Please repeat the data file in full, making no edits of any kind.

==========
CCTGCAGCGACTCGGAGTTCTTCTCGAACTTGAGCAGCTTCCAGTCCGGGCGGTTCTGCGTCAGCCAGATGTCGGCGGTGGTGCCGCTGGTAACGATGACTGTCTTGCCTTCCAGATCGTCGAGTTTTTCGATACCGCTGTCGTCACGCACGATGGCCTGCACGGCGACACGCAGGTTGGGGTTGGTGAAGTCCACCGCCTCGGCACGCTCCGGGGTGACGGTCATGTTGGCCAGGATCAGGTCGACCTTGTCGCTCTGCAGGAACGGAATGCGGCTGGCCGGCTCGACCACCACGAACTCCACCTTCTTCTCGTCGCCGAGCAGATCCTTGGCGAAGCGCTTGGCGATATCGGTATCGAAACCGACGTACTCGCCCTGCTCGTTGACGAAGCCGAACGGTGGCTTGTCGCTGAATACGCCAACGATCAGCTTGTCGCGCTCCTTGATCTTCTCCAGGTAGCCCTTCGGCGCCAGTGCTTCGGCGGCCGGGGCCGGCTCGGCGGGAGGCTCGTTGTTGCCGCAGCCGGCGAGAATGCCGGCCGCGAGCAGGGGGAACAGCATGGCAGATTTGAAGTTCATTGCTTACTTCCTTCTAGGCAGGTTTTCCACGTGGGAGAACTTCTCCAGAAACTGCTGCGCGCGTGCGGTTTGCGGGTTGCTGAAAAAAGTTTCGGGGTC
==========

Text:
CCTGCAGCGACTCGGAGTTCTTCTCGAACTTGAGCAGCTTCCAGTCCGGGCGGTTCTGCGTCAGCCAGATGTCGGCGGTGGTGCCGCTGGTAACGATGACTGTCTTGCCTTCCAGATCGTCGAGTTTTTCGATACCGCTGTCGTCACGCACGATGGCCTGCACGGCGACACGCAGGTTGGGGTTGGTGAAGTCCACCGCCTCGGCACGCTCCGGGGTGACGGTCATGTTGGCCAGGATCAGGTCGACCTTGTCGCTCTGCAGGAACGGAATGCGGCTGGCCGGCTCGACCACCACGAACTCCACCTTCTTCTCGTCGCCGAGCAGATCCTTGGCGAAGCGCTTGGCGATATCGGTATCGAAACCGACGTACTCGCCCTGCTCGTTGACGAAGCCGAACGGTGGCTTGTCGCTGAATACGCCAACGATCAGCTTGTCGCGCTCCTTGATCTTCTCCAGGTAGCCCTTCGGCGCCAGTGCTTCGGCGGCCGGGGCCGGCTCGGCGGGAGGCTCGTTGTTGCCGCAGCCGGCGAGAATGCCGGCCGCGAGCAGGGGGAACAGCATGGCAGATTTGAAGTTCATTGCTTACTTCCTTCTAGGCAGGTTTTCCACGTGGGAGAACTTCTCCAGAAACTGCTGCGCGCGTGCGGTTTGCGGGTTGCTGAAAAAAGTTTCGGGGTC